Project Title: Reconceptualising the Mine: Regulating the EWaste Recycling Sector in South Africa
In fulfillment of an LLM from the University of Cape Town
The thesis will establish that co-operative governance will aid the development of the electronic waste recycling sector in South Africa. If electronic waste (‘e-waste’ hereafter) is regulated with purposeful laws aimed at a clear common goal, e-waste industries will flourish. following thesis answers the question, 'how can cooperative governance aid in the implementation of e-waste regulation?'
E-waste in South Africa, and indeed the world, accumulates rapidly. Electronics either have short life spans by design or are upgraded to respond to technological enhancements. Rapid accumulation coupled with poor regulation, and ineffective or absent e-waste management systems, causes numerous problems. Issues associated with the e-waste sector are largely the environmental and health risks. By accommodating the special nature of e-waste, a gap in South African law is addressed. Regulation is an effective guiding tool to mitigate the issues if implemented effectively.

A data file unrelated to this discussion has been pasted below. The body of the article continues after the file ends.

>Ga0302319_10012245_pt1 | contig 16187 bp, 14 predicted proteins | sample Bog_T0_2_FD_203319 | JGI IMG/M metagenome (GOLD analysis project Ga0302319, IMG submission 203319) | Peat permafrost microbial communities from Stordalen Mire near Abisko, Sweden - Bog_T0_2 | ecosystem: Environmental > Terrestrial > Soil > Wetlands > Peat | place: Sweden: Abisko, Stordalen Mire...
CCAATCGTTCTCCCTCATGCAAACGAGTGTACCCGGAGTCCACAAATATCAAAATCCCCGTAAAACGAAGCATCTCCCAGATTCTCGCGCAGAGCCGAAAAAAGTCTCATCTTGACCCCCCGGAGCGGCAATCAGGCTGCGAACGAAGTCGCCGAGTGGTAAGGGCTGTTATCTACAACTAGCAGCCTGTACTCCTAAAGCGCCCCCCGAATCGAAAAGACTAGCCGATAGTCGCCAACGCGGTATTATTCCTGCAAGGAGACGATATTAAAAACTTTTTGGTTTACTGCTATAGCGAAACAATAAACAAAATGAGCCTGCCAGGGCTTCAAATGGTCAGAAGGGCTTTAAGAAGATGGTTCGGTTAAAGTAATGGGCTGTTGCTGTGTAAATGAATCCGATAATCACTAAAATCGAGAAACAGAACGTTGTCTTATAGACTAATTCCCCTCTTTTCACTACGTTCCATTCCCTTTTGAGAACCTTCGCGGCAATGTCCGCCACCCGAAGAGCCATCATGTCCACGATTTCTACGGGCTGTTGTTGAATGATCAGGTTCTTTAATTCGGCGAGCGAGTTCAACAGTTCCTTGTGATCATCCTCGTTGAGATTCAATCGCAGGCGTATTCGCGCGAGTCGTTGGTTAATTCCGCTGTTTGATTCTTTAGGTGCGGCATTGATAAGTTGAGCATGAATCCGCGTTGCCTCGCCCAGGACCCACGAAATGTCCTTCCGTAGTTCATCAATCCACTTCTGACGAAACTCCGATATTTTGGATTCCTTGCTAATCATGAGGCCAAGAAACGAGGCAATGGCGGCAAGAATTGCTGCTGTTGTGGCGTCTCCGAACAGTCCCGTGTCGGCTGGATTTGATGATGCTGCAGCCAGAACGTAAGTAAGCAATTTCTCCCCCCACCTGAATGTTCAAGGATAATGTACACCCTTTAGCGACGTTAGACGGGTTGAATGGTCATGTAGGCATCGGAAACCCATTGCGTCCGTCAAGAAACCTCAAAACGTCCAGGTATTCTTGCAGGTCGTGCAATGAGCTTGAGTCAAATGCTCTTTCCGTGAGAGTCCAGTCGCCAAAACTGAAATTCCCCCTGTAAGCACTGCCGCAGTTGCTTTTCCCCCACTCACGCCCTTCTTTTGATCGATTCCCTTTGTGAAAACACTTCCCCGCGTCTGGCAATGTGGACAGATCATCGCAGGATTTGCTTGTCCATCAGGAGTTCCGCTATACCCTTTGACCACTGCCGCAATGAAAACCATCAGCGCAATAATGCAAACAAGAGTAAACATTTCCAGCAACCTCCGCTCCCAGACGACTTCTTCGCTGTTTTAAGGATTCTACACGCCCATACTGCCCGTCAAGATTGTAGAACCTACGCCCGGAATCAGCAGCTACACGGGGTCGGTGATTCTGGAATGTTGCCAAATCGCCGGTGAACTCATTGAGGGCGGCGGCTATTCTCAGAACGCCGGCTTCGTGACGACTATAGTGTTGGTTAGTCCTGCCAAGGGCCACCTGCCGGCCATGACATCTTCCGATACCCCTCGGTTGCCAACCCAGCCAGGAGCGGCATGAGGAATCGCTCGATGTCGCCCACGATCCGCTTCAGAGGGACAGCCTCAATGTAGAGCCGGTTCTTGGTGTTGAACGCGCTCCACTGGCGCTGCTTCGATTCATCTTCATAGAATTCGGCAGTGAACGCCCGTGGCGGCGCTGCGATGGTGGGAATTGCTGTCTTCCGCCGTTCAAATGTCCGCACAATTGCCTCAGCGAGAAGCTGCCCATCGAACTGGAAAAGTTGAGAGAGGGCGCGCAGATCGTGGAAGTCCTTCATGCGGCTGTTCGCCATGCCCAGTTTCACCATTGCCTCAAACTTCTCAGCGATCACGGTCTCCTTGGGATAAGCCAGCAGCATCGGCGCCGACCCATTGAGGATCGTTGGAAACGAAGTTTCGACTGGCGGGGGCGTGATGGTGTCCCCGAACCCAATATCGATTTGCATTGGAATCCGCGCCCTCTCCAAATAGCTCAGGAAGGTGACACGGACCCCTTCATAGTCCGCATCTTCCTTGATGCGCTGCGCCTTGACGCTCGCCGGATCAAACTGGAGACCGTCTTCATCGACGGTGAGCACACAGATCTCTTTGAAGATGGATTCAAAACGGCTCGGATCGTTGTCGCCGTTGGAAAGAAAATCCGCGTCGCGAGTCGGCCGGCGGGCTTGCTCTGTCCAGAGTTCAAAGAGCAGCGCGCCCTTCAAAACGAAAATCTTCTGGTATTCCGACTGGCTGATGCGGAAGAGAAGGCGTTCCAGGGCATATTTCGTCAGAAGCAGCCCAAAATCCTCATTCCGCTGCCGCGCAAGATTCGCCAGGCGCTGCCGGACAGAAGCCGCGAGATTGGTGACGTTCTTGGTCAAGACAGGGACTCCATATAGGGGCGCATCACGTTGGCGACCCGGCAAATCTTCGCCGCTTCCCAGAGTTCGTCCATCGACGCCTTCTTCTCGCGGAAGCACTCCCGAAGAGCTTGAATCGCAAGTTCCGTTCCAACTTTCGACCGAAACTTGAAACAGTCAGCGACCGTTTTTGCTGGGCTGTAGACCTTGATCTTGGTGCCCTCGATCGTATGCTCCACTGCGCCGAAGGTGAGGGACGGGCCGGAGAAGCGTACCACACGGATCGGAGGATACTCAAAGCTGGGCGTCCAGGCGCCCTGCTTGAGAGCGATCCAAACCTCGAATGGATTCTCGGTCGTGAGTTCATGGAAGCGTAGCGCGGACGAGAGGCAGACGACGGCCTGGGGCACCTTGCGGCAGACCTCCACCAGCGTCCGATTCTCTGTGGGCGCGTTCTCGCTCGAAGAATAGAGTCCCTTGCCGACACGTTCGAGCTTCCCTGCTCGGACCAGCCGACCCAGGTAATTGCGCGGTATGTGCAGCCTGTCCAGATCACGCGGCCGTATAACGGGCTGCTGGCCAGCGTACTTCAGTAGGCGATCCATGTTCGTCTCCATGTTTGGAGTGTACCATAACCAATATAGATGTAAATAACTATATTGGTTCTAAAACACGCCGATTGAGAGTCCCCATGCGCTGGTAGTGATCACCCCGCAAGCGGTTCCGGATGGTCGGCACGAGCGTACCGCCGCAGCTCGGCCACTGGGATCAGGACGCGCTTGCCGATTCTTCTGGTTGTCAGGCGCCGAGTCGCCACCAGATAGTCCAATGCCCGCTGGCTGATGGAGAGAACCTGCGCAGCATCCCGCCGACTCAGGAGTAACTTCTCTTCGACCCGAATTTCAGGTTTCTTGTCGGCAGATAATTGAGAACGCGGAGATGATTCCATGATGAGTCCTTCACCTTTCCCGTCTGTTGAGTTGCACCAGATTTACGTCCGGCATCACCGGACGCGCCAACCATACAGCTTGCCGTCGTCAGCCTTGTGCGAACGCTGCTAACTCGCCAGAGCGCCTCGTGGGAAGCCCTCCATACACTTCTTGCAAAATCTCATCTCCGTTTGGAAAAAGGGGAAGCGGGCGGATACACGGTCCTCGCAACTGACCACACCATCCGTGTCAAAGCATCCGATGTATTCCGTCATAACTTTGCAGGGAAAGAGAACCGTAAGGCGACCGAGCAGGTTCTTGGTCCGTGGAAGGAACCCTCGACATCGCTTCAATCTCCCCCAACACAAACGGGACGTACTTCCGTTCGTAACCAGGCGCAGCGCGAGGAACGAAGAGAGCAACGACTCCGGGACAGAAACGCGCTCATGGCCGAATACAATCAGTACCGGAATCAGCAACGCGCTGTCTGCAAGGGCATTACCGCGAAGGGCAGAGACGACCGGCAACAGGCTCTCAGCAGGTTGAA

Co-operative governance serves to maintain intergovernmental relations. Local, provincial, and national spheres are required to respect and support one another’s mandates without causing unnecessary disputes. It is important to unpack co-operative governance in the context of e-waste because very little literature is concerned with the intergovernmental relations in this largely unregulated sector. The development of regulation which favors sustainable growth in the recycling/mining e-waste sector is the aim of the thesis, co-operative governance is the tool with which to till the soil of the legal terrain.